The second resource I examined was Using technology for classroom instruction that works (Pitler, Hubbell, Kuhn, & Malenoski, 2007). In focusing on the chapters surrounding “reinforcing effort” and “homework and practice”, I saw many parallels to behaviorist theory. Behaviorism is all about reinforcing positive behavior, and effort is certainly considered positive. Therefore reinforcing effort is unquestionably based in this theory. This text suggests using spreadsheet software to monitor correlations between effort and achievement, and data collection tools to compile and display data supporting this same correlation. Both of these strategies would allow students to reflect on their effort level and see the connection between good behaviors (effort) and rewards (better grades).

Behaviorism also calls for practice, which brings us to the “homework and practice chapter”. This book recommends that homework should focus on “specific elements of a complex skill or process” (Pitler et al., 2007, p. 188) and suggests using word processing applications, spreadsheet software, and multimedia. I chose to focus my attention on multimedia since that is the area I find most useful in my own classroom. According to this text, “multimedia homework is an opportunity to deepen understanding and gain proficiency” (Pitler et al., 2007, p. 192). In science it is difficult to find meaningful homework that allows students to practice the skills we have done in a lab. Multimedia provides us with many more options to make this possible.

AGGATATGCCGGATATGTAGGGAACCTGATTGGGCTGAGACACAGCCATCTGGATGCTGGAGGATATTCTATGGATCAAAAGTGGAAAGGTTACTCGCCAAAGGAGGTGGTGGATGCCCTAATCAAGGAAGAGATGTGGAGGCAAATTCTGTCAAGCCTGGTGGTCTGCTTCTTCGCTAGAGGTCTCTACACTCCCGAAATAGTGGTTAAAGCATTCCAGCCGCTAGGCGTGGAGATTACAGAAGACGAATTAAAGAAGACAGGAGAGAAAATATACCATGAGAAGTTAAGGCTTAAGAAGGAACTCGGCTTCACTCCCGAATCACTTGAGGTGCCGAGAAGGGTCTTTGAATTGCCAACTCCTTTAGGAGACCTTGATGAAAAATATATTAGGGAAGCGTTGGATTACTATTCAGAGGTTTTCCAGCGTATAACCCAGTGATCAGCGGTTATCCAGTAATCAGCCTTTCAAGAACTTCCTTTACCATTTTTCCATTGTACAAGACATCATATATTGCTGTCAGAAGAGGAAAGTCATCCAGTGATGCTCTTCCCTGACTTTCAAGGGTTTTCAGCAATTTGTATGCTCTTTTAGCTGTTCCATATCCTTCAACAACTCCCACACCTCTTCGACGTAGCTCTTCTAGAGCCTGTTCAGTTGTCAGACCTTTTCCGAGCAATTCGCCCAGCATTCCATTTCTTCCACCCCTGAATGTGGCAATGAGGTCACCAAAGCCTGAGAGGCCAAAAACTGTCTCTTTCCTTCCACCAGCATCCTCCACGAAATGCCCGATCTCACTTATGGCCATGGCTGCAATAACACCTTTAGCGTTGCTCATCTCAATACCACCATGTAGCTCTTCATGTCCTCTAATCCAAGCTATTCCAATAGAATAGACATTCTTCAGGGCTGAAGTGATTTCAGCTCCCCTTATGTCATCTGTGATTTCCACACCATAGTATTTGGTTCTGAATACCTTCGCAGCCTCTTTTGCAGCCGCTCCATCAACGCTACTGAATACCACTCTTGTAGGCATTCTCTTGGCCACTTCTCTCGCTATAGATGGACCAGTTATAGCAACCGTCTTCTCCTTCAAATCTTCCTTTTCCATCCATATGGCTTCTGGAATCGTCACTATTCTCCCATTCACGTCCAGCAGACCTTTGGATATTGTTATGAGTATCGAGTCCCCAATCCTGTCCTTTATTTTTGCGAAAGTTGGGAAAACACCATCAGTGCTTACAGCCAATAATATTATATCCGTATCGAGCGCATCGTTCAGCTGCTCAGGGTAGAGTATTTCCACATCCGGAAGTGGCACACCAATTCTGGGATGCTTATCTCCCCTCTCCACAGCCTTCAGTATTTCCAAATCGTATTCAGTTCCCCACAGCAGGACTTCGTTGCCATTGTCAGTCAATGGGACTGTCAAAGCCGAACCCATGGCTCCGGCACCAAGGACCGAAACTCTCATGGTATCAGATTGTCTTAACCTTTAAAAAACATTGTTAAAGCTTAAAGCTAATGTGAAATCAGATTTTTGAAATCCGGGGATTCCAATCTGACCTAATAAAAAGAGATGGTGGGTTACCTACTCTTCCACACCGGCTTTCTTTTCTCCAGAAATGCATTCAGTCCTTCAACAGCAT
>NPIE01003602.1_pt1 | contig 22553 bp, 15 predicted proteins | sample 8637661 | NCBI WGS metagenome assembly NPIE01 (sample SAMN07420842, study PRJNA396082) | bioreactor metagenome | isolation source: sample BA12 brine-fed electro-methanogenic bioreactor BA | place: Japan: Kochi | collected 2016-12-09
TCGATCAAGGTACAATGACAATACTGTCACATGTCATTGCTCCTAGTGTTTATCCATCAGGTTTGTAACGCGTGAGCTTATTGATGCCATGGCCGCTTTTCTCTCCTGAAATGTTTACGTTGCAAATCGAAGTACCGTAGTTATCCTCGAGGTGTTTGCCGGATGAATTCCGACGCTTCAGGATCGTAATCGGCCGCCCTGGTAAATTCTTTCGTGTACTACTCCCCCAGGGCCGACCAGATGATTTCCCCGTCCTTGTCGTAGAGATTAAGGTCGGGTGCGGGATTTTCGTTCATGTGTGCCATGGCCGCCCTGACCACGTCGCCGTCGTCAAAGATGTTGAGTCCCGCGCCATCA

Currently my students are investigating why we see lunar phases. I found this tutorial ( which has some really nice animations. Something like this would be great for students to complete individually so they can take their time. This would be a good homework assignment after completing the modeling labs in class because it reviews the concept and presents it in a new and different way. While this would not necessarily require practicing a skill, it does require students to practice going through the process of thinking about what is happening to cause these phases.


Laureate Education, Inc. (Producer). (2011). Program four: Behaviorist learning theory [Video webcast]. Bridging learning theory, instruction and technology. Retrieved from

Pitler, H., Hubbell, E. R., Kuhn, M., & Malenoski, K. (2007). Using technology with classroom instruction that works. Alexandria, Va.: Association for Supervision and Curriculum Development. 

Sunday, February 19, 2012

End of Course Reflection

Over the past several weeks, I have gained so many new ideas for how to incorporate new technologies into my classroom. I have always been on board with learning new technologies, but I often struggle with coming up with creative ways to utilize them in my classroom. Specifically, I have learned about ways I can use blogs, wikis and podcasts with my students. Though I was not concerned about a lack of skill, I do feel more confident now having used them all myself for academic purposed. 

The greatest insight I have gained into the teaching and learning process is knowing the difference between doing things differently and doing different things. Using technology to complete the same task or activity does not provide the same benefits as taking advantage of a new and different opportunity made accessible through technology. This requires a great deal of creativity for us as educators, but fortunately there are a number of resources out there to give us ideas. 

I have also learned that the way I like to use technology may be different from that of my students. Some of my students prefer to use computers, some do not. Every student has a different learning style. In this way, my perspective has become more student-focused in recognizing that students have different interests and skill levels in technology just as in everything else. 

One way I plan to expand my knowledge in this area is to continue following the resources I have discovered through my coursework. There are a number of blogs I am now following that share information about new resources and how to implement them into the classroom. Following these will keep me abreast of what is new out there and help me come up with ways to use it effectively with my students.